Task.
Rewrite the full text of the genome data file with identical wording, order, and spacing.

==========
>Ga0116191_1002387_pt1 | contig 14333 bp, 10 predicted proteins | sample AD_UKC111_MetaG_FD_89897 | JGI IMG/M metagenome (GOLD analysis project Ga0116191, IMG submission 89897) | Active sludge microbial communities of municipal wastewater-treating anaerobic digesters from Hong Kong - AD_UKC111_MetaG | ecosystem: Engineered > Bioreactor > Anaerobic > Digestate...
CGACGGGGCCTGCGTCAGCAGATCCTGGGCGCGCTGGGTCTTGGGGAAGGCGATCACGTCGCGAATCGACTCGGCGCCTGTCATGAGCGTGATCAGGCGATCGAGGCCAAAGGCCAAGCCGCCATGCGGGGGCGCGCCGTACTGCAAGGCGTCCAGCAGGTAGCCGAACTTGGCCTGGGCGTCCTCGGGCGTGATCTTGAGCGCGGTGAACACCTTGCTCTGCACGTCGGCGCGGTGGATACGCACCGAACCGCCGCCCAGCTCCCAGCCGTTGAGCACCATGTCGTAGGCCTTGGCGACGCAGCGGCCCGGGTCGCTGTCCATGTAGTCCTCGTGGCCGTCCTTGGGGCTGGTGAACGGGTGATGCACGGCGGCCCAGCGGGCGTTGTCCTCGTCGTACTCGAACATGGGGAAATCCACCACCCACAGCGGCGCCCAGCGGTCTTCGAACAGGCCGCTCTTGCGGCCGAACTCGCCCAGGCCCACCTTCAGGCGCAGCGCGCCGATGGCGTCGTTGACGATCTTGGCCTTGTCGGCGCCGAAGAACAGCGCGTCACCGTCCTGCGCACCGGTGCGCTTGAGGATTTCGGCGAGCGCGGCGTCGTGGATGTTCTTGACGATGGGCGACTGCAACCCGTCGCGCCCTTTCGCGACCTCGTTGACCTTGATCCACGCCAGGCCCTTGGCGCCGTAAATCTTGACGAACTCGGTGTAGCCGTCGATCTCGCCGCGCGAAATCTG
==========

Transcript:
>Ga0116191_1002387_pt1 | contig 14333 bp, 10 predicted proteins | sample AD_UKC111_MetaG_FD_89897 | JGI IMG/M metagenome (GOLD analysis project Ga0116191, IMG submission 89897) | Active sludge microbial communities of municipal wastewater-treating anaerobic digesters from Hong Kong - AD_UKC111_MetaG | ecosystem: Engineered > Bioreactor > Anaerobic > Digestate...
CGACGGGGCCTGCGTCAGCAGATCCTGGGCGCGCTGGGTCTTGGGGAAGGCGATCACGTCGCGAATCGACTCGGCGCCTGTCATGAGCGTGATCAGGCGATCGAGGCCAAAGGCCAAGCCGCCATGCGGGGGCGCGCCGTACTGCAAGGCGTCCAGCAGGTAGCCGAACTTGGCCTGGGCGTCCTCGGGCGTGATCTTGAGCGCGGTGAACACCTTGCTCTGCACGTCGGCGCGGTGGATACGCACCGAACCGCCGCCCAGCTCCCAGCCGTTGAGCACCATGTCGTAGGCCTTGGCGACGCAGCGGCCCGGGTCGCTGTCCATGTAGTCCTCGTGGCCGTCCTTGGGGCTGGTGAACGGGTGATGCACGGCGGCCCAGCGGGCGTTGTCCTCGTCGTACTCGAACATGGGGAAATCCACCACCCACAGCGGCGCCCAGCGGTCTTCGAACAGGCCGCTCTTGCGGCCGAACTCGCCCAGGCCCACCTTCAGGCGCAGCGCGCCGATGGCGTCGTTGACGATCTTGGCCTTGTCGGCGCCGAAGAACAGCGCGTCACCGTCCTGCGCACCGGTGCGCTTGAGGATTTCGGCGAGCGCGGCGTCGTGGATGTTCTTGACGATGGGCGACTGCAACCCGTCGCGCCCTTTCGCGACCTCGTTGACCTTGATCCACGCCAGGCCCTTGGCGCCGTAAATCTTGACGAACTCGGTGTAGCCGTCGATCTCGCCGCGCGAAATCTG